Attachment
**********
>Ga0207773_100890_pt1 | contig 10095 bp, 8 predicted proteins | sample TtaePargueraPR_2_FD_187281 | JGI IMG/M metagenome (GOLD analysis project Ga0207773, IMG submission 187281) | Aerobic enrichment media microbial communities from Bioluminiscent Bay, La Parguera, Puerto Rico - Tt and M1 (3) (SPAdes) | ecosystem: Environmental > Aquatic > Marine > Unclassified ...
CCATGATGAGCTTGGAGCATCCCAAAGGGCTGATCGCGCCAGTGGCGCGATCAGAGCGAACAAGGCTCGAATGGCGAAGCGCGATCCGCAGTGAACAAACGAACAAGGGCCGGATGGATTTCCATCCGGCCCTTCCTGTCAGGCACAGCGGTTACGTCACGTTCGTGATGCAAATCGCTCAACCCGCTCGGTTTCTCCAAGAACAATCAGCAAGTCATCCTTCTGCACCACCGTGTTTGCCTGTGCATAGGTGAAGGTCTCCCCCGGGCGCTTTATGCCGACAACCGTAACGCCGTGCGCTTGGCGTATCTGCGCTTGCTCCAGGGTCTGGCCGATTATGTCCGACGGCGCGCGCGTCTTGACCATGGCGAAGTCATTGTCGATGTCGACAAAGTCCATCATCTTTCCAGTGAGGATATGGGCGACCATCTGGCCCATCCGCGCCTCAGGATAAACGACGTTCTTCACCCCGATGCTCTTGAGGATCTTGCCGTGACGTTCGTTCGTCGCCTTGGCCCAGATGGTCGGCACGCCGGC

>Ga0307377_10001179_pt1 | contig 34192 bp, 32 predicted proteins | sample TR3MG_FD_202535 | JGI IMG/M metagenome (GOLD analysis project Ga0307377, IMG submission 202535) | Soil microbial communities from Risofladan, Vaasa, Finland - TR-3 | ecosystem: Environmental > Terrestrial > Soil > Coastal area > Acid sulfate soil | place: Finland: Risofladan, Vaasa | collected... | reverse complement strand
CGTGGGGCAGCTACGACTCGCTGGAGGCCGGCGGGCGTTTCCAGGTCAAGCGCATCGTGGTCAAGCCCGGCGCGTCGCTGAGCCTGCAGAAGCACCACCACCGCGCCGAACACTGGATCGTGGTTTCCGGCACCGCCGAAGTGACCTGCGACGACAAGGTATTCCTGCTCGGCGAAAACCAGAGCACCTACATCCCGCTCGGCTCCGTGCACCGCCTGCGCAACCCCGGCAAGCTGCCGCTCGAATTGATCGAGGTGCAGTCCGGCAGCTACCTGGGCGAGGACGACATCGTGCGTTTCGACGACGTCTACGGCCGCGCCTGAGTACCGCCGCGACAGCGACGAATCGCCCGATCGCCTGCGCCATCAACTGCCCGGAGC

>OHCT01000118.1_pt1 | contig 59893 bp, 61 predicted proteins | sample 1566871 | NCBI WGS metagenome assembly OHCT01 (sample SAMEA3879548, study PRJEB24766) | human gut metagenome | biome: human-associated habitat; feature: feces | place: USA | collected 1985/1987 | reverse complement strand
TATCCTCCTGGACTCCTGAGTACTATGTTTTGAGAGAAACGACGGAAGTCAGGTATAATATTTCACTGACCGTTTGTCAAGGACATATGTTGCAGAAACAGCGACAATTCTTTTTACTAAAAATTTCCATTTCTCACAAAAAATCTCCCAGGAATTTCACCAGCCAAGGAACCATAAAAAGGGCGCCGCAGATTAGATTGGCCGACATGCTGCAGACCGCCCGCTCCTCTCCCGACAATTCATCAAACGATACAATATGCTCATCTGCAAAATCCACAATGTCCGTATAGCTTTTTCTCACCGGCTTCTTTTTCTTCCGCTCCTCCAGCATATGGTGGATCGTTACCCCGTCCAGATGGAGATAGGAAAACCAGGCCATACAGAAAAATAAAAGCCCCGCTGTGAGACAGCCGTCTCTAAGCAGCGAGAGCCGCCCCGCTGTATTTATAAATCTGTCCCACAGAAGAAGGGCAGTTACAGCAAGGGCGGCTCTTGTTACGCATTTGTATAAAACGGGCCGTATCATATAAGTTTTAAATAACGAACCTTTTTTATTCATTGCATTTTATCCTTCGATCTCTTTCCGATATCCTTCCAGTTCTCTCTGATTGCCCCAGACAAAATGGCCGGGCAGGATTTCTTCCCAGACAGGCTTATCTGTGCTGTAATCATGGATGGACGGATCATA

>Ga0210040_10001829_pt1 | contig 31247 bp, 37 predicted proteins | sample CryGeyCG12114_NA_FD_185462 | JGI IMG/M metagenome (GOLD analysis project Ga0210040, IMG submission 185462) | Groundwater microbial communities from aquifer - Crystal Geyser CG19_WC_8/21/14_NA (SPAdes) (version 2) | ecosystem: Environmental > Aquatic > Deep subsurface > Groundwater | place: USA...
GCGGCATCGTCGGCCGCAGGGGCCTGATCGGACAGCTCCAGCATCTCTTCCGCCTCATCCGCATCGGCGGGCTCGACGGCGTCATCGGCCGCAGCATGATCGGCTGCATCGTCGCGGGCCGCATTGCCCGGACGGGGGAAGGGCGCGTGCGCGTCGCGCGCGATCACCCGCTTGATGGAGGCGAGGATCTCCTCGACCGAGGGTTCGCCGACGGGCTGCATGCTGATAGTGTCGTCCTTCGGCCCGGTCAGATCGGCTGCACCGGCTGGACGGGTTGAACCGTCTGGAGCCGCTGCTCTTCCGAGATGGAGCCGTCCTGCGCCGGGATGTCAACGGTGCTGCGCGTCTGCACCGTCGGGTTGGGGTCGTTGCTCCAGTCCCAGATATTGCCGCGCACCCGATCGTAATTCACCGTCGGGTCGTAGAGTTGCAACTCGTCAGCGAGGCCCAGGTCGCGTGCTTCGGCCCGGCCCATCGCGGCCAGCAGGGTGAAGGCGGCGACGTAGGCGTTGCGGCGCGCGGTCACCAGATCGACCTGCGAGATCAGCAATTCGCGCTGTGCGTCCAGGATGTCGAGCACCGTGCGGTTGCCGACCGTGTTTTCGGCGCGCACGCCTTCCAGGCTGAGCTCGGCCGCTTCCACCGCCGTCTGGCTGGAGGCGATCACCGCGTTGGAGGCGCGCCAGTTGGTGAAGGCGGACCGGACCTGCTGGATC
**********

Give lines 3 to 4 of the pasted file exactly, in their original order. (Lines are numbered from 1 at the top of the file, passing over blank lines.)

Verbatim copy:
>Ga0307377_10001179_pt1 | contig 34192 bp, 32 predicted proteins | sample TR3MG_FD_202535 | JGI IMG/M metagenome (GOLD analysis project Ga0307377, IMG submission 202535) | Soil microbial communities from Risofladan, Vaasa, Finland - TR-3 | ecosystem: Environmental > Terrestrial > Soil > Coastal area > Acid sulfate soil | place: Finland: Risofladan, Vaasa | collected... | reverse complement strand
CGTGGGGCAGCTACGACTCGCTGGAGGCCGGCGGGCGTTTCCAGGTCAAGCGCATCGTGGTCAAGCCCGGCGCGTCGCTGAGCCTGCAGAAGCACCACCACCGCGCCGAACACTGGATCGTGGTTTCCGGCACCGCCGAAGTGACCTGCGACGACAAGGTATTCCTGCTCGGCGAAAACCAGAGCACCTACATCCCGCTCGGCTCCGTGCACCGCCTGCGCAACCCCGGCAAGCTGCCGCTCGAATTGATCGAGGTGCAGTCCGGCAGCTACCTGGGCGAGGACGACATCGTGCGTTTCGACGACGTCTACGGCCGCGCCTGAGTACCGCCGCGACAGCGACGAATCGCCCGATCGCCTGCGCCATCAACTGCCCGGAGC